One of the great annoyances of the 2000s was how Democratic officeholders and media personalities constantly obliged conservatives to defend
George W. Bush
when we weren’t inclined to. It felt churlish to criticize a man for signing a terrible budget deal when his enemies were accusing him of invading a foreign country to line the pockets of his friends in the oil industry.
Here we are again, only it’s much worse this time. You want to fulminate against
for his cruel tweets and childish behavior or his madcap non-policies on trade and North Korea. But then the president’s meanest adversaries on the left will level a charge so dishonorable, so wantonly unfair, that you feel almost bound to defend him.
The most common of these charges is that Mr. Trump is a racist. And lately, the charge having failed to stick the way his despisers thought it would, the charge has been intensified to “white supremacist.”
The idea of describing Mr. Trump with any word ending in “ist” has always struck me as risible. The suffix connotes the conscious holding of a principle or doctrine, whether good or evil—socialist, Dadaist, impressionist, Platonist, meliorist. But Mr. Trump doesn’t do principles and doctrines. The only “ist” word that can tenably describe him is “nationalist,” and that fits loosely and only sometimes. A racist or a white supremacist must at some level consciously hold definably racist or white supremacist beliefs; otherwise the terms are useless. Mr. Trump may have a neurosis that makes it impossible for him to abide by social conventions, but that does not make him a racist. His attention span is too short, his eye too firmly fixed on momentary advantage, to adopt a creed more complex than “Make America great again.”
Yet Mr. Trump’s fiercest adversaries couldn’t be more certain that he is a racist. They parse his tweets and his spoken words and quote them to each other in versions deliberately stripped of context. They speak of “dog whistles” and “code language,” as if he were capable of verbal subtlety. They accuse him of saying what he hasn’t said: I wonder how many commentators on CNN and MSNBC have stated, as if reporting fact, that Mr. Trump thinks Mexicans are rapists and neo-Nazis “good people”? If he were an actual racist or white supremacist, Mr. Trump’s verbal incontinence would have made this fully apparent by now. There would be no need to debate the question.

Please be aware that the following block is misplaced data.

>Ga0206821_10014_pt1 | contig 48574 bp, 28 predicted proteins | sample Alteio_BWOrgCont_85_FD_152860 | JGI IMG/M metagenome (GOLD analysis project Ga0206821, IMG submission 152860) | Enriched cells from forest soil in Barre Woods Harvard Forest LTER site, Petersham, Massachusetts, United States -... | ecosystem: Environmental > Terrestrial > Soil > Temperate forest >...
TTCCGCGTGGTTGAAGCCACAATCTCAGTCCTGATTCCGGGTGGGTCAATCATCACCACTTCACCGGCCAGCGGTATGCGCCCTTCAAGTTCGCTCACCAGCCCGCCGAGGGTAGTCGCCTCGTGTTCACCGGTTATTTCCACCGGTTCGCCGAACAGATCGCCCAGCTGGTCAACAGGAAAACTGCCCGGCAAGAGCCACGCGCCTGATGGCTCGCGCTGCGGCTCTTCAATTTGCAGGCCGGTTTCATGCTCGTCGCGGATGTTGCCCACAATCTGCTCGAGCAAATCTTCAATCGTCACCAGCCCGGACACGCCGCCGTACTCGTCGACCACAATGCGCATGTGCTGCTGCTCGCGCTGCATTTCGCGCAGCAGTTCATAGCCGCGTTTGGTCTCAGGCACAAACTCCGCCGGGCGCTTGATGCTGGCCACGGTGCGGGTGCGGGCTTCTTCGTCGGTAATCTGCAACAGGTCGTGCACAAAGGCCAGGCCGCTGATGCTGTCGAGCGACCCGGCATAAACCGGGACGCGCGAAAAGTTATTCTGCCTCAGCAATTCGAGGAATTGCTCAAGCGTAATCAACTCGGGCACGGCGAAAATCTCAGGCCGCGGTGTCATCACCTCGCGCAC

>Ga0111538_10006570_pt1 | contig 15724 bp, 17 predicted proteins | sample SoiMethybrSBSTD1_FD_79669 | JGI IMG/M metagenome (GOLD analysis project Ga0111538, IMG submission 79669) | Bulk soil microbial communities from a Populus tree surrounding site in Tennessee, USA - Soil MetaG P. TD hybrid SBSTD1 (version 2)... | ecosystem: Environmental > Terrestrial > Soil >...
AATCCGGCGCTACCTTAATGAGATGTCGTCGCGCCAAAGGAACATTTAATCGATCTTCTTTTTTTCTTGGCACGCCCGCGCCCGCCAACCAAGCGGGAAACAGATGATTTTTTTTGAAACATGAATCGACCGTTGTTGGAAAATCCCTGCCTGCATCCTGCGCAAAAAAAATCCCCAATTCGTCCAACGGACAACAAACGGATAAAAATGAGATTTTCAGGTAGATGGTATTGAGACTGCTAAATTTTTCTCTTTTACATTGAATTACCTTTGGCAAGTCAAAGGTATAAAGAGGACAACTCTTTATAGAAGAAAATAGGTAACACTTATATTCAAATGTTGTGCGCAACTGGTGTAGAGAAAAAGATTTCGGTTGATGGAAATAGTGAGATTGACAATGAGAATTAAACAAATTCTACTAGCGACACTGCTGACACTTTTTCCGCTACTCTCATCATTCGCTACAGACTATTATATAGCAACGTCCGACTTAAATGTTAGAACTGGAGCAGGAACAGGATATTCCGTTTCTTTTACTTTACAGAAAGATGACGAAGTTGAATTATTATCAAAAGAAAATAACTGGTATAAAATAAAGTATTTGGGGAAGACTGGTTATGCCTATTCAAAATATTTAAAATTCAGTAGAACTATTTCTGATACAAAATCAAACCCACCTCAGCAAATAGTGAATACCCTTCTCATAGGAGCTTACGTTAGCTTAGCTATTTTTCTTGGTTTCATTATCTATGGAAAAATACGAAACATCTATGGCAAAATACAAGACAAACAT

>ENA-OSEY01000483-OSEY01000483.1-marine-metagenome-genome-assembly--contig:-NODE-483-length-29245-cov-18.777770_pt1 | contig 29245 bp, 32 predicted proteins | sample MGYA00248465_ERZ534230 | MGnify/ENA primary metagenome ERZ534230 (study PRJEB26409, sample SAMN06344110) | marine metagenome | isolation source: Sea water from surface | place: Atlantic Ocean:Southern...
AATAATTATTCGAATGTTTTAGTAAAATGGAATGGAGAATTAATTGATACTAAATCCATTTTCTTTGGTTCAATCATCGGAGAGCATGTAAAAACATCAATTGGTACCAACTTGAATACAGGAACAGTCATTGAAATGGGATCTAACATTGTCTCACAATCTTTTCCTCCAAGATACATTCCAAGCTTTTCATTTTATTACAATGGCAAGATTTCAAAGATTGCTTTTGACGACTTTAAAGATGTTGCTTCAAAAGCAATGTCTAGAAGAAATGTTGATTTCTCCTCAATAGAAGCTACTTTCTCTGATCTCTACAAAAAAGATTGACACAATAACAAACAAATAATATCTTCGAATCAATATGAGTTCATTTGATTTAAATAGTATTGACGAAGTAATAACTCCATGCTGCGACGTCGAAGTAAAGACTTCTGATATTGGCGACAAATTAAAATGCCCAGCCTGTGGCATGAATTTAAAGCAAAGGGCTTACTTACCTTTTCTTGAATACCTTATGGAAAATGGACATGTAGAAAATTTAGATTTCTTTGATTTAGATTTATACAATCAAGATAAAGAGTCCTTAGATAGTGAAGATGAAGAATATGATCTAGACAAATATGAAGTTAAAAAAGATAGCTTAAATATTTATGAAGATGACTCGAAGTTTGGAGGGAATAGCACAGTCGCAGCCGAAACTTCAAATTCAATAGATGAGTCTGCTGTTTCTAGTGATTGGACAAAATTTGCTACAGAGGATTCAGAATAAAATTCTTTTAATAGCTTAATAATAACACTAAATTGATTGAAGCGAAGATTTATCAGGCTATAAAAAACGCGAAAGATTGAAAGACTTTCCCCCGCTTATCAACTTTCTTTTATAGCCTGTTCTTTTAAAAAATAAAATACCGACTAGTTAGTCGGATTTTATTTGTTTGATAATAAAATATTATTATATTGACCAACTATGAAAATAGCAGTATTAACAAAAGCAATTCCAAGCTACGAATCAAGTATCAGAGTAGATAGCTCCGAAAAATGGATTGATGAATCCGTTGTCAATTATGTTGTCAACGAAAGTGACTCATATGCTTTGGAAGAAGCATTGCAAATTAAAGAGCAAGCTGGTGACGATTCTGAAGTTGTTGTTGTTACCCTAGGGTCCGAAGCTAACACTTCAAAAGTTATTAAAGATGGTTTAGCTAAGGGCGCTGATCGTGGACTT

But it is fully apparent now, I hear the president’s adversaries say. It’s all out there in the open! He’s saying it! Can’t you hear?
If you’ve ever had a conversation with a conspiracy theorist, you know this is what it’s like. Evidence that the theorist’s claim is unproven or false becomes evidence that it’s true. Countervailing logic only reinforces his certainty.
How strange, then, that many of Mr. Trump’s angriest detractors have begun to sound like adherents of the conspiracy theory he helped to propagate: birtherism. That is the claim, quietly peddled by
’s allies in 2007-08 and loudly promoted by Mr. Trump in the years after, that
wasn’t born in the U.S. and therefore couldn’t legally be president.
Birtherism was the complaint of cranks from the beginning, and it should have died in April 2011, when, in response to Mr. Trump’s taunting, President Obama obtained and released a copy of his original birth certificate from the archives, which proved he was born in Honolulu.
The theory lived on for several more years, but not because there was evidence for it. Empirical evidence was never birtherism’s appeal. What made it attractive, what made it so hard for its exponents to relinquish it, was their hatred of Barack Obama. His fans often claimed such hatred was motivated by racism, but every recent president has been hated by large numbers of people.
Birtherism and the insistence that Mr. Trump is a racist are very different sorts of crotchets. But they have one thing in common. Devotees of both fully believe that once the truth is acknowledged, everything must change: The objects of their hatred will have to go away and never return. Hence the birthers’ preposterous theories about how Mr. Obama’s birth certificate was forged.
Mr. Trump’s accusers similarly appear to believe that once his racism is finally, irrefutably proven, he and his administration will be canceled, banished. Hence their obsessive need to believe that although he didn’t actually refer to race in this tweet or that remark, that’s what he meant. When you put it all together, it’s racism! That means he’s finished, never president in the first place.
Credit birthers with this much: Article II, section 1 of the U.S. Constitution does require that the president be a natural born citizen. There is no provision in the Constitution barring “racists,” real or alleged, from serving in any office. One of these theories is adopted mainly by Joe Blows who’ve spent too much time online, the other by educated metropolitans and media elites. I’m not sure which is crazier.
Mr. Swaim is an editorial page writer for the Journal.
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